4.) Coins: I'm not sure I'm a fan of the coin system. It works well in the game mechanics but doesn't work very well theme-wise. If a player spends money to buy goods and spends money to move the ship, why don't they receive money when selling goods? Mechanically, I understand this; but when explaining the game I often get queries about this, and thematically, it's just not simple to explain. Still, if you can look past this oddity, it works well; and players have to be canny, knowing when to spend the extra coins. At first, each player essentially has six coins to use on their turn, but using more than three means fewer options on other turns. Yes, a player can get more coins from other players, but in the games I've played, it didn't happen all that often. Knowing when to use all six coins is a key to winning the game. If your opponent leaves the ship in a spot that you can get a lot done, then why not take advantage of that fact?
5.) Theme: Hansa joins a cadre of dozens of other trading games in olden days; and while the theme works, it's basically nonexistent. Players who need at least the hint of the theme won't enjoy this, because the game's mechanics simply don't fit well. The "bla" theme of the colors (with the exception of the good chips) doesn't help. An almost dreary feeling pervades the room when I have the game out.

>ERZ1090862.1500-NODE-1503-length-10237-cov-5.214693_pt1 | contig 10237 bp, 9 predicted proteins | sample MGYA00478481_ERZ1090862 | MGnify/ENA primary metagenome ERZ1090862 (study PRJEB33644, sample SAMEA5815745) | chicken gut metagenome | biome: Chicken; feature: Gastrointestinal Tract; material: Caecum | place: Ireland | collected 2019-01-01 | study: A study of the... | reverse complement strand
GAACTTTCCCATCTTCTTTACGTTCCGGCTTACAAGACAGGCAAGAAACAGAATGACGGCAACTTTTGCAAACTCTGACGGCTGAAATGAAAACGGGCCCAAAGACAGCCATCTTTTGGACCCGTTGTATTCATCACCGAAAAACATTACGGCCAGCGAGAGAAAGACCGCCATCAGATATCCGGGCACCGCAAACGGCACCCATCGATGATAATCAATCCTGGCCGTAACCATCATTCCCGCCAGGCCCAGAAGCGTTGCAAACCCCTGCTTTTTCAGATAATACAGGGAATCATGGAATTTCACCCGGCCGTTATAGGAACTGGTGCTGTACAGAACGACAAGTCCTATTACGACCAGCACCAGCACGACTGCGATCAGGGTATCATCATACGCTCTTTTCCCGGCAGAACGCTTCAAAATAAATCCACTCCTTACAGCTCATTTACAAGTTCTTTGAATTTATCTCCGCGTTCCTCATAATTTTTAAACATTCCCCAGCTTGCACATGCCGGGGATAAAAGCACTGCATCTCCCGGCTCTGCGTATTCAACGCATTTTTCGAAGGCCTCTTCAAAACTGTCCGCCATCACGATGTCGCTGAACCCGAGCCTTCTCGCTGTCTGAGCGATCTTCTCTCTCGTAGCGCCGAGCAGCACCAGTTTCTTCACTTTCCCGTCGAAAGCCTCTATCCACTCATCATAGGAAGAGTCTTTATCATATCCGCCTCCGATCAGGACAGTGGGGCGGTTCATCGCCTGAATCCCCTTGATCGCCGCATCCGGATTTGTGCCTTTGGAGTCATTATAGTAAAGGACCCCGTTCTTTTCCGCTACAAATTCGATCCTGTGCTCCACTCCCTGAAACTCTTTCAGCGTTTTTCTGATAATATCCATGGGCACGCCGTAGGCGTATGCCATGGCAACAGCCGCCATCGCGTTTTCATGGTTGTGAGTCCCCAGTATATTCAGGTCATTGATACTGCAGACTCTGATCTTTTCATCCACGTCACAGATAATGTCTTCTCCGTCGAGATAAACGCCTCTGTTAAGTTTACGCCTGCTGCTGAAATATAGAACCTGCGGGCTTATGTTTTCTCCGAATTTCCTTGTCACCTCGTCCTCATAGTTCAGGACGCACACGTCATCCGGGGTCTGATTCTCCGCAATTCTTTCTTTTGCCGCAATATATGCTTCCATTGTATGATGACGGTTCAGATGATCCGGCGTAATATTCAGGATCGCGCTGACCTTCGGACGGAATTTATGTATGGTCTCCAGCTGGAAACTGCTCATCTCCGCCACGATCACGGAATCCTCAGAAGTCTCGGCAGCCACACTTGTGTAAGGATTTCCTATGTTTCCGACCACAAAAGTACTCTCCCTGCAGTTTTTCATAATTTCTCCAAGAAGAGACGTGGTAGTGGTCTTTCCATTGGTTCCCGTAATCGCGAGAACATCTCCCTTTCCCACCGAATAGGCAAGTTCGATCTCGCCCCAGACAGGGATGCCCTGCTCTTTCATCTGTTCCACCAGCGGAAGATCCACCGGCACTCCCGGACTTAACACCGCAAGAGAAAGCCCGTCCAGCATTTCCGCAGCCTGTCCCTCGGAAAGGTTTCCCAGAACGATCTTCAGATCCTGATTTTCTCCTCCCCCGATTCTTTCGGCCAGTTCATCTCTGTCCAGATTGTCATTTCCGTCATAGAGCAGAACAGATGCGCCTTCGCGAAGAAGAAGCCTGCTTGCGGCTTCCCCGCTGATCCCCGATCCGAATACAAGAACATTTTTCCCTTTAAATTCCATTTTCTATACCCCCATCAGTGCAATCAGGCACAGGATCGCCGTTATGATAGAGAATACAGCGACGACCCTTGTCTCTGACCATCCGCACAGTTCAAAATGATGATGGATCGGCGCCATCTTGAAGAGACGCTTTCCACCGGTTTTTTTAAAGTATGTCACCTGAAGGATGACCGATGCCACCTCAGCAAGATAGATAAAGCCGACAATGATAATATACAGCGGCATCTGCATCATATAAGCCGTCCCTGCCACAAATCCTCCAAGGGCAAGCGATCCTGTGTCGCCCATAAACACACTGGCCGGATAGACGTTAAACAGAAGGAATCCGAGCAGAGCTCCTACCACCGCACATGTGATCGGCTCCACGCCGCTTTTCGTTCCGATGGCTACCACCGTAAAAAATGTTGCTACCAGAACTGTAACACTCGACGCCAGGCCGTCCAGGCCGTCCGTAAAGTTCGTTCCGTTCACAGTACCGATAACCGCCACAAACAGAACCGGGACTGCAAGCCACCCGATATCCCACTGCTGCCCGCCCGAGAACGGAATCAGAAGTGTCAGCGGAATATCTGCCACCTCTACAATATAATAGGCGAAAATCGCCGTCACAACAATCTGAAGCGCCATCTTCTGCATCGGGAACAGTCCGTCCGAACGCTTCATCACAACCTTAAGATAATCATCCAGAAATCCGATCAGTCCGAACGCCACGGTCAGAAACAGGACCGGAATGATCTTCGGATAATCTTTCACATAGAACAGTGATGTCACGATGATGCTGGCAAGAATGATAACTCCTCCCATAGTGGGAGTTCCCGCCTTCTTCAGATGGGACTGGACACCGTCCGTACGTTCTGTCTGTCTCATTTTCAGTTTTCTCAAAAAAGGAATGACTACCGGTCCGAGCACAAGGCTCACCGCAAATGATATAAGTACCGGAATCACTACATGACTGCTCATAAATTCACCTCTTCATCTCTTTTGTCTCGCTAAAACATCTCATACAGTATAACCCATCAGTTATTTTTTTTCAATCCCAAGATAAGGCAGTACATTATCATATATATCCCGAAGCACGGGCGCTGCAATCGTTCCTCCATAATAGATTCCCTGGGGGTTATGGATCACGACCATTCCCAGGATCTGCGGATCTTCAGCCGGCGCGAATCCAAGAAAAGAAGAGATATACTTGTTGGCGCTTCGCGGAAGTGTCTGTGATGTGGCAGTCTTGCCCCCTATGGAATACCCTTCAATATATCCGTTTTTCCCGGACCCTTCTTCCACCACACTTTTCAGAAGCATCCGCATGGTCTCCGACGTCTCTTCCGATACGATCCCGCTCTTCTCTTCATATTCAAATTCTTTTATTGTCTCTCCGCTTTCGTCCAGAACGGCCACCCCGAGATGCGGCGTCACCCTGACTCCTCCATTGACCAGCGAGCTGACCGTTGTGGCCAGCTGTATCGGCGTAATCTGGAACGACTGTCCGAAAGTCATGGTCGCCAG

6.) Fun Factor and Players: The game actually works fine with two players - it's probably my favorite way to play it (less downtime - quicker game). But honestly, the game just leaves me with such a bland taste in my mouth, that I really don't enjoy it much. Some players take too long deciding what to do on their turns (there's not much of a way in preparing, you don't know where the ship is going to start), and I just felt restless when playing.
I'm sure that there a lot of players who will really enjoy Hansa, as it is a fine game of analytical reasoning, and the mechanics seem to be flawless. But when you read people's comments on the game, the words "dry", "boring", and "bland" keep recurring. There's a reason for that, and that same reason keeps me from enjoying the game. Exciting mechanics, like in Maharaja, can help me ignore a nonexistent theme. Good, solid mechanics, like those in Hansa, don't. Many people will enjoy this dry, dusty game, just probably not with me.
"Real men play board games"
I recently bought Hansa based on its impressive award performance and the reviews on this site.
We have only played it once, and it will probably be a while before we play it again, because it was just not a lot of fun.
There is an interesting mechanism in the ship movement, but it is not enough to save this game.
There are an extremely convoluted 2 paragraphs at the end of the rules which seem to address the one of the two central problems of this game, which is that players will want to sit and think about their turns, do them halfway, and then change their minds and want to redo them some other way. These two paragraphs sort of say that while in principle this is not OK, in practice it should be allowed.
We do not like games that promote too much analysis paralysis.
The other big problem with this game is that there is absolutely nothing to do unless it is your turn. Given that the board is very dynamic, you don't even have that much to look at and think about while other people are taking their (cumbersome) turns.
The extreme scarcity of resources in this game seems to be a way to force it to be simple enough to be manageable, but in practice one often ends up skipping every other turn in order to have enough resources to do a really meaningful turn.